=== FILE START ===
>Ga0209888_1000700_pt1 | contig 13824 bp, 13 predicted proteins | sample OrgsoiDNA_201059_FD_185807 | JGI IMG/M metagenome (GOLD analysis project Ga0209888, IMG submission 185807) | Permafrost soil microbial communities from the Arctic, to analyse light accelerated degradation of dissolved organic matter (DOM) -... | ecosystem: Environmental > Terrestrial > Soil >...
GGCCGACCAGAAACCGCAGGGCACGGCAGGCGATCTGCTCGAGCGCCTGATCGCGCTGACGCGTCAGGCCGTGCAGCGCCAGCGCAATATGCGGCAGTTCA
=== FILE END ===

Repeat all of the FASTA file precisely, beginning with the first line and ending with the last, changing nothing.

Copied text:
>Ga0209888_1000700_pt1 | contig 13824 bp, 13 predicted proteins | sample OrgsoiDNA_201059_FD_185807 | JGI IMG/M metagenome (GOLD analysis project Ga0209888, IMG submission 185807) | Permafrost soil microbial communities from the Arctic, to analyse light accelerated degradation of dissolved organic matter (DOM) -... | ecosystem: Environmental > Terrestrial > Soil >...
GGCCGACCAGAAACCGCAGGGCACGGCAGGCGATCTGCTCGAGCGCCTGATCGCGCTGACGCGTCAGGCCGTGCAGCGCCAGCGCAATATGCGGCAGTTCA